Entertainment

 

 

 

Information Transaction

 

 

 

Communications

  • Broadcast TV
  • High-definition TV
  • Enhanced pay-per-view
  • Video-on-demand
  • Interactive TV
  • Interactive video games
  • Video catalog shopping
  • Distance learning
  • Desktop multimedia
  • Image networking
  • Transaction services
  • Internet access
  • Telecommuting
  • Videoconferencing
  • Video telephone
  • Mobile radio
  • Cellular/PCS systems
  • POTS-Plain old telephone service

Shaw Entertainment Bundles

Telus services

7.Major trends in business telecommunications.

8. Network Topologies:

- A star network ties end user computers to a central computer. It is considered less reliable than a ring network, since the other computers in the star are heavily depend on the central host computer. If it fails, there is no backup processing and communications capability, and the local computers are cut off from each other. Therefore, it's essential that the host computer be highly reliable.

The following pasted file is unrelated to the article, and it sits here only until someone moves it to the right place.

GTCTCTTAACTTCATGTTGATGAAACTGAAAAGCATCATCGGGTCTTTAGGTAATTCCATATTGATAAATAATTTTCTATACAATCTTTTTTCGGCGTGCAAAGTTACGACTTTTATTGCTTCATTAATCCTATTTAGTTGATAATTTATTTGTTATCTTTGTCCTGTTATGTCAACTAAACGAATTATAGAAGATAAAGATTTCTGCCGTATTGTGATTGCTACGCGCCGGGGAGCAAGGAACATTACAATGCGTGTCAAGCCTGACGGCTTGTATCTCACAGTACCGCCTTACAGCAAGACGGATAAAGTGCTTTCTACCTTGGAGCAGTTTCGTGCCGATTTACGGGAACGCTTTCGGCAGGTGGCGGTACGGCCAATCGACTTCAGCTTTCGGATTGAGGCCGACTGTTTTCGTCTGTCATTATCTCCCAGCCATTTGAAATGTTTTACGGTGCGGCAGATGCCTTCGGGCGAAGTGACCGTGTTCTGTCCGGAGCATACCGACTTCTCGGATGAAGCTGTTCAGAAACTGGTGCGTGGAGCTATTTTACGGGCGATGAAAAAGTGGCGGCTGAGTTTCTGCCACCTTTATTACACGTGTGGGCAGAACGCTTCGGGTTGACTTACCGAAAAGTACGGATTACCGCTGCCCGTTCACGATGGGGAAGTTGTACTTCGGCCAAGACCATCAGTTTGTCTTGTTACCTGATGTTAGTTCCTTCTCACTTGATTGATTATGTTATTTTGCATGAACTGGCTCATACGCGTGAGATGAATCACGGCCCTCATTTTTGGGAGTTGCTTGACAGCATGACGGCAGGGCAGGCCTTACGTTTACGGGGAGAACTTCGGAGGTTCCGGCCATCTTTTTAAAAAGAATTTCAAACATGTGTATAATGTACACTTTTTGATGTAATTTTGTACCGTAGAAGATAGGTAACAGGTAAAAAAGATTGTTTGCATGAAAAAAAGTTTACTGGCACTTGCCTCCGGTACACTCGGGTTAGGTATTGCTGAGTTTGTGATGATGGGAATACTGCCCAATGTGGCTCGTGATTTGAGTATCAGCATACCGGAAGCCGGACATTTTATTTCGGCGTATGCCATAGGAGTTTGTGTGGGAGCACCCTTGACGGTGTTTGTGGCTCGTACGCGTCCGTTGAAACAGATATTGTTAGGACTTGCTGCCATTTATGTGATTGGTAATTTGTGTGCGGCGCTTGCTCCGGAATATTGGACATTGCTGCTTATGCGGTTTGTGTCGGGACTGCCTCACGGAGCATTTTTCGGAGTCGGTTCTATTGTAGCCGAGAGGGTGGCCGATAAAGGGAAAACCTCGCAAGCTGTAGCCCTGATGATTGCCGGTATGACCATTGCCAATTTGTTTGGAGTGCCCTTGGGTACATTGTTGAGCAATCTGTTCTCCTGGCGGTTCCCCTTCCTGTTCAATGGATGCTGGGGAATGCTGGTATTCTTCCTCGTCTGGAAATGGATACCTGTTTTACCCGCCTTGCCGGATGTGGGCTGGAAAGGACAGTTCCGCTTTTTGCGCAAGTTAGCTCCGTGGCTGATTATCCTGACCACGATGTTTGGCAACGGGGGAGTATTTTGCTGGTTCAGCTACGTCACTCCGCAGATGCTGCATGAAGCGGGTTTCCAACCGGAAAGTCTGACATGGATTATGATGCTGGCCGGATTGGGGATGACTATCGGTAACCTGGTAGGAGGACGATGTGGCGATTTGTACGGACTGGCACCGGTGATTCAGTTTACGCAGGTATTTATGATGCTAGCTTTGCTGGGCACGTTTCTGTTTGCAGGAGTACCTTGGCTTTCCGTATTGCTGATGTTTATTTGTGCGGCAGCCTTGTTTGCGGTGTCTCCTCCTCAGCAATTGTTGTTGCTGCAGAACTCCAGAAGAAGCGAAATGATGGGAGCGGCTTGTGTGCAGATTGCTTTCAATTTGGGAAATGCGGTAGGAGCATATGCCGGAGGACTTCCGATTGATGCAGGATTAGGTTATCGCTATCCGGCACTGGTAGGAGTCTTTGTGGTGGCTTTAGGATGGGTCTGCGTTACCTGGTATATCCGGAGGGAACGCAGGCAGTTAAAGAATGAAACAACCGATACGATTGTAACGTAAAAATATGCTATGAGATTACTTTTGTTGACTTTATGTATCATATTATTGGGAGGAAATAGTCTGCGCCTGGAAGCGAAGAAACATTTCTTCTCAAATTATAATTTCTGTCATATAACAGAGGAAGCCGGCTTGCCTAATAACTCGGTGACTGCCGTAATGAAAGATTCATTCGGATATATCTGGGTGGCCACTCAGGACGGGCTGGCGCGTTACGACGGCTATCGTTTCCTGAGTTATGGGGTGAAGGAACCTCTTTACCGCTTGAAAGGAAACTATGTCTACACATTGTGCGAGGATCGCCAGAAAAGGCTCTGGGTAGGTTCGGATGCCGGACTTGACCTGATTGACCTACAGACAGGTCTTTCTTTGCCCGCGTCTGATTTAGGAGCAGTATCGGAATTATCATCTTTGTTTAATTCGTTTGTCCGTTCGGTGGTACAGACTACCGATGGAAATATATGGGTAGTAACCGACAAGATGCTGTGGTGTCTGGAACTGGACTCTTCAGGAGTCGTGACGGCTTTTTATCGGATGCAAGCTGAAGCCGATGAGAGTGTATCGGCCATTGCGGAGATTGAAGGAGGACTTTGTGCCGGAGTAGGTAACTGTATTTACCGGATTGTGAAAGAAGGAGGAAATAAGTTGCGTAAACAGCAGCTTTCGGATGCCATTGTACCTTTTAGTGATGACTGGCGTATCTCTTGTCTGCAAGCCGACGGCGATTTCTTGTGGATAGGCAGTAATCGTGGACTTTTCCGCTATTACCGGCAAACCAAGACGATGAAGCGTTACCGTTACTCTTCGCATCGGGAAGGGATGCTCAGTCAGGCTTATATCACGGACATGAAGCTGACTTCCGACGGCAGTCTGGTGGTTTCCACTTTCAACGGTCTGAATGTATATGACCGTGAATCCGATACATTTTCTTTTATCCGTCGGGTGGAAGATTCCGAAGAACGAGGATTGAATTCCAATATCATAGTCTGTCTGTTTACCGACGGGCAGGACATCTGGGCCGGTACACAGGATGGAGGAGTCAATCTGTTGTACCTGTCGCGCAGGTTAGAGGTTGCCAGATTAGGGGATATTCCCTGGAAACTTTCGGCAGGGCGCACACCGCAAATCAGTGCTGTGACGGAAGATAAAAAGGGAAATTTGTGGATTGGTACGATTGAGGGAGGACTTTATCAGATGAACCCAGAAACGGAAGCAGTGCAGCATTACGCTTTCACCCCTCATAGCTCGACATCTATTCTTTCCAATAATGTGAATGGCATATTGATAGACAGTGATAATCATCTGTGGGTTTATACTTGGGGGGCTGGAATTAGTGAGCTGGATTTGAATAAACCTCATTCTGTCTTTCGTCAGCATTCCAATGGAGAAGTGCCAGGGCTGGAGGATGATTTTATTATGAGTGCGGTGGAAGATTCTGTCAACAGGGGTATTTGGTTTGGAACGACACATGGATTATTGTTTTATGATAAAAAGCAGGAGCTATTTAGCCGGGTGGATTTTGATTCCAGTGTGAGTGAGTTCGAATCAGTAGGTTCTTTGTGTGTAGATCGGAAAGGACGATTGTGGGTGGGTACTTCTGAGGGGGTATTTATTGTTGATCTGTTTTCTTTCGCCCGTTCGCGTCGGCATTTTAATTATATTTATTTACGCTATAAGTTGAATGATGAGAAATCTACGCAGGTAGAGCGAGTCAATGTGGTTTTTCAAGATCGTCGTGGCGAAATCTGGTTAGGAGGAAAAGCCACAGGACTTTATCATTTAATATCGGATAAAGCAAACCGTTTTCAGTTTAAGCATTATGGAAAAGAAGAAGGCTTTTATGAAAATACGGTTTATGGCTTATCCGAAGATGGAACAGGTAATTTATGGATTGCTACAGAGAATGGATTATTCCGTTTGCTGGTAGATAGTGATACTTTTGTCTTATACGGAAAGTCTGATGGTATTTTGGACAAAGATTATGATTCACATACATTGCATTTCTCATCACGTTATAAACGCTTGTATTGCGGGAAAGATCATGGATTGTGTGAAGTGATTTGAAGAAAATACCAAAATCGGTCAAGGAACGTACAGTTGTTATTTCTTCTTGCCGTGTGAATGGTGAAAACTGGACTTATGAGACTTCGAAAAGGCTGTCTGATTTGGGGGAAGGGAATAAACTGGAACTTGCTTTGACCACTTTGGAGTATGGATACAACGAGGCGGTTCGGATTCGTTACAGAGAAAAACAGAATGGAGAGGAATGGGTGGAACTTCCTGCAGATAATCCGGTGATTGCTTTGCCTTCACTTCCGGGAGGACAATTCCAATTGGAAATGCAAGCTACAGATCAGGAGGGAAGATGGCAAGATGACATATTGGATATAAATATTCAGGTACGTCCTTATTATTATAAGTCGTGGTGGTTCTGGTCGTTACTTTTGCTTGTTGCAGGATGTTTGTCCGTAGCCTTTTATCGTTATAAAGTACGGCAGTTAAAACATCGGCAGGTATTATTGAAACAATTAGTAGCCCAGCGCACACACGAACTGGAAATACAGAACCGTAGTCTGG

-A ring network ties local computer processors together in a ring on a more equal basis. Ring and bus networks are most common in local area networks. Ring networks are considered more reliable and less costly for the type of communications in such networks. If one computer in the ring goes down, the other computer can continue to process their own work as well as to communicate with each other.

- A bus network is a network in which local processor share the same bus, or communications channel.

Client/server networks may use a combination of star, ring,and bus approaches. Obviously, the star network is more centralized, while ring and bus networks have a more decentralize approach.

Star Network

Ring Network

Bus Network

B. How Internet Works?

  1. The Internet is the world's largest computer network - actually a collection of interconnected networks, all freely exchanging information. The Internet transmits data form one computer (called a host) to another. The set of conventions used to pass packets from one host to another is know as the Internet protocol (IP). Transport control protocol (TCP) includes rules for computers to establish and break connections. Each computer on the Internet has an assigned address to identify it form other hosts.
  2. An Internet service provider (ISP) is any company that provides individuals or organizations with access to the Internet. To use this type of connection, you must have an account with the service provider and software that allows a direct link via the TCP/IP protocols.